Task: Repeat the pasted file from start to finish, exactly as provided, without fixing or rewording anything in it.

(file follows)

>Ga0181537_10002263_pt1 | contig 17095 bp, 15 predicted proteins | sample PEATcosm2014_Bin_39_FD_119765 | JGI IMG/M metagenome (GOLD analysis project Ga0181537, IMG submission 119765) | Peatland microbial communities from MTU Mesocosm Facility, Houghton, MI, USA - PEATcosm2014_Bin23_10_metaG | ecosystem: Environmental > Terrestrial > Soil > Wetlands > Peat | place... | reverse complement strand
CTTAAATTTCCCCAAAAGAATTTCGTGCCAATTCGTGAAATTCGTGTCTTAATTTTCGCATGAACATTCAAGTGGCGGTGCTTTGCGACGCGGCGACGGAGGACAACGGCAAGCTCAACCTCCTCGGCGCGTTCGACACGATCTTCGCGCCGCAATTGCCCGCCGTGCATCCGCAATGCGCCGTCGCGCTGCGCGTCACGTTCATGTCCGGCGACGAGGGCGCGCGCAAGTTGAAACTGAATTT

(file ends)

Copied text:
>Ga0181537_10002263_pt1 | contig 17095 bp, 15 predicted proteins | sample PEATcosm2014_Bin_39_FD_119765 | JGI IMG/M metagenome (GOLD analysis project Ga0181537, IMG submission 119765) | Peatland microbial communities from MTU Mesocosm Facility, Houghton, MI, USA - PEATcosm2014_Bin23_10_metaG | ecosystem: Environmental > Terrestrial > Soil > Wetlands > Peat | place... | reverse complement strand
CTTAAATTTCCCCAAAAGAATTTCGTGCCAATTCGTGAAATTCGTGTCTTAATTTTCGCATGAACATTCAAGTGGCGGTGCTTTGCGACGCGGCGACGGAGGACAACGGCAAGCTCAACCTCCTCGGCGCGTTCGACACGATCTTCGCGCCGCAATTGCCCGCCGTGCATCCGCAATGCGCCGTCGCGCTGCGCGTCACGTTCATGTCCGGCGACGAGGGCGCGCGCAAGTTGAAACTGAATTT